Offender recidivism: Do you believe in second chances?

Female writing on notepad at table

Do you know what percentage of offenders will be released from prison and return to the community in which they live?

According to the Bureau of Justice, 95% of offenders will be released from prison and return to their community.

Students enrolled in Moraine Park Technical College’s Corrections Science program, engage in numerous hands-on activities in Probation and Parole class, and recently our students were able to sit down and interview offenders from Burke Correctional.

Students utilize professional communication skills and engage in these interviews with offenders to develop a “mock” release plan.

These plans included a statement of proposed residence, employment plans, addresses treatment needs and reviews accomplishments during incarceration.

As an instructor, offering this face-to-face communication is invaluable. It allows students to identify any personal biases, differentiate between risks and needs and discuss offender’s goals and objectives prior to release.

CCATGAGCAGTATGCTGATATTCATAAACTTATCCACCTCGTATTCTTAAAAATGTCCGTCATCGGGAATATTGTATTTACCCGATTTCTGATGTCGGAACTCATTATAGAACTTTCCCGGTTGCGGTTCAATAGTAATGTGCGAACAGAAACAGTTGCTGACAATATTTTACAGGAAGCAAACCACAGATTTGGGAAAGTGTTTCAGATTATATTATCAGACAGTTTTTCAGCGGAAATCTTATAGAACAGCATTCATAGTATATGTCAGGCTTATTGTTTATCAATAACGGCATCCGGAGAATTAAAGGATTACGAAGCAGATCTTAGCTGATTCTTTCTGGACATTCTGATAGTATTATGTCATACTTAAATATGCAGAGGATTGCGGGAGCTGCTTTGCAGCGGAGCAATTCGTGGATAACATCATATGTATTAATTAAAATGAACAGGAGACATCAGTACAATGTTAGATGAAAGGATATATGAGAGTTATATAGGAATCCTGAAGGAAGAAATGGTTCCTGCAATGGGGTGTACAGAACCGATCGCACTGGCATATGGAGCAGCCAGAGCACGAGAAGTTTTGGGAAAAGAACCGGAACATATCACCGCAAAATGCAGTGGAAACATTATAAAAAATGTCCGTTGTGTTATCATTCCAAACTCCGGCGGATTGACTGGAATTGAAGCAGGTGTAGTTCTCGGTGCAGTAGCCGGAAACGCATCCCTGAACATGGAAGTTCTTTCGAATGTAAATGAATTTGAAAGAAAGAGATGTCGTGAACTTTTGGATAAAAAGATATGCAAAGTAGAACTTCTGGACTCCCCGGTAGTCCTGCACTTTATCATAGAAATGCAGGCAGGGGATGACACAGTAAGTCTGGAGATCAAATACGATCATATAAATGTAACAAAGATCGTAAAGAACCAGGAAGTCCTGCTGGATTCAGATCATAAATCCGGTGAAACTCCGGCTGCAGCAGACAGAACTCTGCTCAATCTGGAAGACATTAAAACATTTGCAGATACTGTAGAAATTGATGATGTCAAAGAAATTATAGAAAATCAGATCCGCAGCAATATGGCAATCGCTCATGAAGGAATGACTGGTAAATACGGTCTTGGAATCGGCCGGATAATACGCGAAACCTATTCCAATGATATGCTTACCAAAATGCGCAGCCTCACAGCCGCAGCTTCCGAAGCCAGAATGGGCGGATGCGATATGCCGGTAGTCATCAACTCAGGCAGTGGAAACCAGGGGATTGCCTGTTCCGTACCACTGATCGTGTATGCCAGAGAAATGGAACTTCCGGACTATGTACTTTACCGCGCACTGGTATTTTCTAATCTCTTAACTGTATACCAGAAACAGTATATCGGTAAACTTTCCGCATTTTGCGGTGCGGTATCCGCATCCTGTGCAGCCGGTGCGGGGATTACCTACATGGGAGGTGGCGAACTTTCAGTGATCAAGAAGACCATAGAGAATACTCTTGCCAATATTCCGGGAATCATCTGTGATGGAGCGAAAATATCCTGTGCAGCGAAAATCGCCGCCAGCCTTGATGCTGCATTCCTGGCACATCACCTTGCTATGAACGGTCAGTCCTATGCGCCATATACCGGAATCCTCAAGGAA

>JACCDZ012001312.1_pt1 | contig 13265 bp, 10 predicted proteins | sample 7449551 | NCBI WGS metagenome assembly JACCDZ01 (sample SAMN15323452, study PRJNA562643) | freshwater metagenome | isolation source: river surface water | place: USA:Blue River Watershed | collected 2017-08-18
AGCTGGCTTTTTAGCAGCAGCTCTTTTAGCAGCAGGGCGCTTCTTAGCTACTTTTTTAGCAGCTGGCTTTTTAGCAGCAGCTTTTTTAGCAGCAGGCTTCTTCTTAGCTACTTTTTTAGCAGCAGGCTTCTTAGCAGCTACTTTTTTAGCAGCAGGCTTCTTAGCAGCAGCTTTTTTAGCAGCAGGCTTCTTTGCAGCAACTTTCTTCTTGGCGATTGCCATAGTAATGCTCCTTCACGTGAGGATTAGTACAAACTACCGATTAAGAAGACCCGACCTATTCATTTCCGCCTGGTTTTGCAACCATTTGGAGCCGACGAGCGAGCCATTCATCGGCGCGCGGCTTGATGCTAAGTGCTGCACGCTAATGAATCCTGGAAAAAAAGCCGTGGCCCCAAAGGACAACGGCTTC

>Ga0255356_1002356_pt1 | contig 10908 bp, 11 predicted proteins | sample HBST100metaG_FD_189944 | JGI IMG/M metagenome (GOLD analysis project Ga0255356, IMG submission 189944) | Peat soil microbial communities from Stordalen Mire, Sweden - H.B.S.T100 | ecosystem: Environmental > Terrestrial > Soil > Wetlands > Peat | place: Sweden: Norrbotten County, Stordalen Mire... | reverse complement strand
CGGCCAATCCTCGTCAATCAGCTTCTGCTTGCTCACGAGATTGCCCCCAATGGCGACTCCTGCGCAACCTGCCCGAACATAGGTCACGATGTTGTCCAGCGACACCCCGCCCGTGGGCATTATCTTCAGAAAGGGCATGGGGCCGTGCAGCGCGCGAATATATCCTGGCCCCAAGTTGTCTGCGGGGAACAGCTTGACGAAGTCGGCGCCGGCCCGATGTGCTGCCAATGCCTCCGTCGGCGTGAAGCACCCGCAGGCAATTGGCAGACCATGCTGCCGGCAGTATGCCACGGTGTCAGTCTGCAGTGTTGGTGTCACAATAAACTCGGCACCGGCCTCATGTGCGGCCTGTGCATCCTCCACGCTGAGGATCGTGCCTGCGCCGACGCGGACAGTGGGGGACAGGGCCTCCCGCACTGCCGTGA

Afterwards, the impact of this exercise was clear.

“Their presence and this experience made my career choice “feel real,'” said one of my students, Jacklyn Rubuck. ‘“Lee” was open and not afraid to discuss anything and really showed his personality, his accomplishments while incarcerated, and his intent to give back to the community by bringing awareness of the impact of his crime. This opportunity reminded me of why I want to obtain a career in Probation and Parole. I believe in second chances and that people can change, if they want change …

“I want to make a positive impact on people, and I believe it first starts by helping them, and believing in them,” Jacklyn said.

The Wisconsin Department of Corrections key goal is to reduce recidivism, which is the percentage of offenders that are convicted of new crimes after they finish their sentences.

The DOC is fully committed to an expanded reentry philosophy that aims to cut repeat crime.

We work toward this goal by implementing evidence-based practices that have been shown to be successful in reducing the number of prisoners returning to the state correctional system.

For more information on our Corrections Science program, visit


Written by Joan Barfield
Corrections Science Instructor